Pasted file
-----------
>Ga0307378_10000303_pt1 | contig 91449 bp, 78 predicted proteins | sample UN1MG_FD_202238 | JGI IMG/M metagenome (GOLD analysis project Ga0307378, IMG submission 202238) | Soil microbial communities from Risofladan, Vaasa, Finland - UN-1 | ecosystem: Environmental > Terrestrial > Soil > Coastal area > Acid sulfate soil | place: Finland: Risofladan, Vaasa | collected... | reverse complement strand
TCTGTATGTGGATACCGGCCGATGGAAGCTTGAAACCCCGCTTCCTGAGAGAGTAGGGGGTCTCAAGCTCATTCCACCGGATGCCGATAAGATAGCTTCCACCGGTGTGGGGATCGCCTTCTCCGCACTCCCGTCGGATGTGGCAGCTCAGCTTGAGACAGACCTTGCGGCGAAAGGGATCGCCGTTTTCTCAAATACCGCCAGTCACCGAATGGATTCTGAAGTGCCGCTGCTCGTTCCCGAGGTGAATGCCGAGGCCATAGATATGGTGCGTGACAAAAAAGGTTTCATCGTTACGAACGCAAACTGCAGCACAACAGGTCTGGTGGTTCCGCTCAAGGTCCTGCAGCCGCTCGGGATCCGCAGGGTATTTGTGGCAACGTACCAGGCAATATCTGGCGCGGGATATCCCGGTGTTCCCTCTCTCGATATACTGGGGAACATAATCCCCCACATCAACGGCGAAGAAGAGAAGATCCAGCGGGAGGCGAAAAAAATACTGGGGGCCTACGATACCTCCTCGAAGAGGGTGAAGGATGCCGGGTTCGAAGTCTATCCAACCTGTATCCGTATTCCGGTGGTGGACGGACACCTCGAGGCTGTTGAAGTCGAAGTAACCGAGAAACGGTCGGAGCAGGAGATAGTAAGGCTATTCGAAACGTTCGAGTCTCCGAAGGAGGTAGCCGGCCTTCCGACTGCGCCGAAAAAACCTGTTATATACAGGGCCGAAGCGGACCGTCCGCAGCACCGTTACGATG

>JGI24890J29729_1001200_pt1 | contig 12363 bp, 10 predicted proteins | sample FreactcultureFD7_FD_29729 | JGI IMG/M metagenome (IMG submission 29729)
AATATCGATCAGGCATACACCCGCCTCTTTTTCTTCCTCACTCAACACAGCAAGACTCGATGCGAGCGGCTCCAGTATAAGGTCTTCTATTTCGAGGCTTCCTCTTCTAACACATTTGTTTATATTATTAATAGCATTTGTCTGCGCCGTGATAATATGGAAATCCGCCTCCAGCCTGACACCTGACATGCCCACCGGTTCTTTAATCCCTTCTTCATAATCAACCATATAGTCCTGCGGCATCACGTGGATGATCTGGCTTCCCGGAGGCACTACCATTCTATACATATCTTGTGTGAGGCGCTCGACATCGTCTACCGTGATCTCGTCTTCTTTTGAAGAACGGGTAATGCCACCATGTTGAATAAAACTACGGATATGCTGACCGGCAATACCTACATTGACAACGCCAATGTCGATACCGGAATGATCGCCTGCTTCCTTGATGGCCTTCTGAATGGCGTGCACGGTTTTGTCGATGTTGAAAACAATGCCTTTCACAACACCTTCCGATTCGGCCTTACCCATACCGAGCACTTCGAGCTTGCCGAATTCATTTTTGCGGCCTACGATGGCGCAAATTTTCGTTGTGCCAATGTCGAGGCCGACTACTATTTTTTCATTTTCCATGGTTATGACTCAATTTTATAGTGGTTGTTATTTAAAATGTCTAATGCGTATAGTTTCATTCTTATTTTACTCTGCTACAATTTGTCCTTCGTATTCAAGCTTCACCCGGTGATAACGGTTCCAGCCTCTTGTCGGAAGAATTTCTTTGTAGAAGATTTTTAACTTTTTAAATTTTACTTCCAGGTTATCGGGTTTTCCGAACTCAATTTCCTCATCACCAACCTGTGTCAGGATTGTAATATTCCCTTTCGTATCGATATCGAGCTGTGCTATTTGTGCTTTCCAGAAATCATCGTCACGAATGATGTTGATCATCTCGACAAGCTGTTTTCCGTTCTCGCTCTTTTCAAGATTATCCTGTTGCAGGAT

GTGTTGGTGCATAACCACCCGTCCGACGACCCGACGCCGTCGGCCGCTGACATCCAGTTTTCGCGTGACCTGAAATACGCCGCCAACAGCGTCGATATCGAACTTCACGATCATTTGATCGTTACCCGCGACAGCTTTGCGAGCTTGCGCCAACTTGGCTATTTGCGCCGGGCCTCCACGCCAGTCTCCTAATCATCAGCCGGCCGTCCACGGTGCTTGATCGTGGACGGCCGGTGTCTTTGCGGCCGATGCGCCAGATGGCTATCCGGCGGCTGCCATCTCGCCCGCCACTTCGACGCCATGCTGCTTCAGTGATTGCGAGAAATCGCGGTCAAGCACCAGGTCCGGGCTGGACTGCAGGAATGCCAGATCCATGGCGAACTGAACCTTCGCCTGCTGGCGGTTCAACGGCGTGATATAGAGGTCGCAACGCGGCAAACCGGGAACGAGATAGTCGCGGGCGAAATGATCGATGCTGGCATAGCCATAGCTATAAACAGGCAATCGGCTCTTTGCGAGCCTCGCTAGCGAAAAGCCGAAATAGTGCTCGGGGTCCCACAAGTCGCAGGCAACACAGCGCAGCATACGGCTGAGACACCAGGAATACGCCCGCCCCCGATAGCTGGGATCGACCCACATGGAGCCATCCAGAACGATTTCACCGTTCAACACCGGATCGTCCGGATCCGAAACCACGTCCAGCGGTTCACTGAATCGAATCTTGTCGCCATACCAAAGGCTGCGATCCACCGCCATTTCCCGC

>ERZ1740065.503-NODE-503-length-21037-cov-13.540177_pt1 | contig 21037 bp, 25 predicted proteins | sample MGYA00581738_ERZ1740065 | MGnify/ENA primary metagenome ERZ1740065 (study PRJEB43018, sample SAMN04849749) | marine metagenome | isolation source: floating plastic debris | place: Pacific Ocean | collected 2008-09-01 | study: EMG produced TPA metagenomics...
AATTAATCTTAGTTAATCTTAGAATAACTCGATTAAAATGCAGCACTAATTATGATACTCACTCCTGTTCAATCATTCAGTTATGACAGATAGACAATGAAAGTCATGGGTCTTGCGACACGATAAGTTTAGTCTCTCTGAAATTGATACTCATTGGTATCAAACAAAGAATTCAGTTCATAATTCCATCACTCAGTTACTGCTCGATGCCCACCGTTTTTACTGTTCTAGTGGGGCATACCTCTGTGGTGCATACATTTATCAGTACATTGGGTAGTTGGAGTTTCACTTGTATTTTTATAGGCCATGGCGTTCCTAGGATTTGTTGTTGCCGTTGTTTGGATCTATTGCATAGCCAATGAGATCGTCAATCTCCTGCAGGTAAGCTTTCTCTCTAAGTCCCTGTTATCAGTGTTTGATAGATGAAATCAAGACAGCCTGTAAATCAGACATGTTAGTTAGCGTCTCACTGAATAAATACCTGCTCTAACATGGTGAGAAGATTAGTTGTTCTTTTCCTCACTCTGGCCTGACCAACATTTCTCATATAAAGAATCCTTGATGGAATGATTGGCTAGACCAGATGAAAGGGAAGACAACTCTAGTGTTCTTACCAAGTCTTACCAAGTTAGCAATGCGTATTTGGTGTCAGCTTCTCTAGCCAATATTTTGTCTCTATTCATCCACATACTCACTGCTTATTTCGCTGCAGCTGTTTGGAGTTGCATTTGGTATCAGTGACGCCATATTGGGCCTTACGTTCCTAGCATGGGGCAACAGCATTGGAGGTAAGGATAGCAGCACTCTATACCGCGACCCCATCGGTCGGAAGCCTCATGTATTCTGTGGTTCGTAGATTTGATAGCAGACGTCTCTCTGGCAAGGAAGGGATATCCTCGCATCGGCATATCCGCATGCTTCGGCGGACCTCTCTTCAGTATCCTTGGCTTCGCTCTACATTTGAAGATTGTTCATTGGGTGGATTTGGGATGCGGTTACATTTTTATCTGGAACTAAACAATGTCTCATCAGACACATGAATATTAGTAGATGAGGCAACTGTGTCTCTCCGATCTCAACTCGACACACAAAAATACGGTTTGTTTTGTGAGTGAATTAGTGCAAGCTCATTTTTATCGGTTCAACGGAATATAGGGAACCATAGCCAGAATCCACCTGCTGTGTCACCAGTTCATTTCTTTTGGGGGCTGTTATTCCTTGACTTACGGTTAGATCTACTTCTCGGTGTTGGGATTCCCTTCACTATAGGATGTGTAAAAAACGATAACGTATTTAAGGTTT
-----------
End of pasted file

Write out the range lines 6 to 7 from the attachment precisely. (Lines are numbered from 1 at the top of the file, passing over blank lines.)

>ERZ1740065.503-NODE-503-length-21037-cov-13.540177_pt1 | contig 21037 bp, 25 predicted proteins | sample MGYA00581738_ERZ1740065 | MGnify/ENA primary metagenome ERZ1740065 (study PRJEB43018, sample SAMN04849749) | marine metagenome | isolation source: floating plastic debris | place: Pacific Ocean | collected 2008-09-01 | study: EMG produced TPA metagenomics...
AATTAATCTTAGTTAATCTTAGAATAACTCGATTAAAATGCAGCACTAATTATGATACTCACTCCTGTTCAATCATTCAGTTATGACAGATAGACAATGAAAGTCATGGGTCTTGCGACACGATAAGTTTAGTCTCTCTGAAATTGATACTCATTGGTATCAAACAAAGAATTCAGTTCATAATTCCATCACTCAGTTACTGCTCGATGCCCACCGTTTTTACTGTTCTAGTGGGGCATACCTCTGTGGTGCATACATTTATCAGTACATTGGGTAGTTGGAGTTTCACTTGTATTTTTATAGGCCATGGCGTTCCTAGGATTTGTTGTTGCCGTTGTTTGGATCTATTGCATAGCCAATGAGATCGTCAATCTCCTGCAGGTAAGCTTTCTCTCTAAGTCCCTGTTATCAGTGTTTGATAGATGAAATCAAGACAGCCTGTAAATCAGACATGTTAGTTAGCGTCTCACTGAATAAATACCTGCTCTAACATGGTGAGAAGATTAGTTGTTCTTTTCCTCACTCTGGCCTGACCAACATTTCTCATATAAAGAATCCTTGATGGAATGATTGGCTAGACCAGATGAAAGGGAAGACAACTCTAGTGTTCTTACCAAGTCTTACCAAGTTAGCAATGCGTATTTGGTGTCAGCTTCTCTAGCCAATATTTTGTCTCTATTCATCCACATACTCACTGCTTATTTCGCTGCAGCTGTTTGGAGTTGCATTTGGTATCAGTGACGCCATATTGGGCCTTACGTTCCTAGCATGGGGCAACAGCATTGGAGGTAAGGATAGCAGCACTCTATACCGCGACCCCATCGGTCGGAAGCCTCATGTATTCTGTGGTTCGTAGATTTGATAGCAGACGTCTCTCTGGCAAGGAAGGGATATCCTCGCATCGGCATATCCGCATGCTTCGGCGGACCTCTCTTCAGTATCCTTGGCTTCGCTCTACATTTGAAGATTGTTCATTGGGTGGATTTGGGATGCGGTTACATTTTTATCTGGAACTAAACAATGTCTCATCAGACACATGAATATTAGTAGATGAGGCAACTGTGTCTCTCCGATCTCAACTCGACACACAAAAATACGGTTTGTTTTGTGAGTGAATTAGTGCAAGCTCATTTTTATCGGTTCAACGGAATATAGGGAACCATAGCCAGAATCCACCTGCTGTGTCACCAGTTCATTTCTTTTGGGGGCTGTTATTCCTTGACTTACGGTTAGATCTACTTCTCGGTGTTGGGATTCCCTTCACTATAGGATGTGTAAAAAACGATAACGTATTTAAGGTTT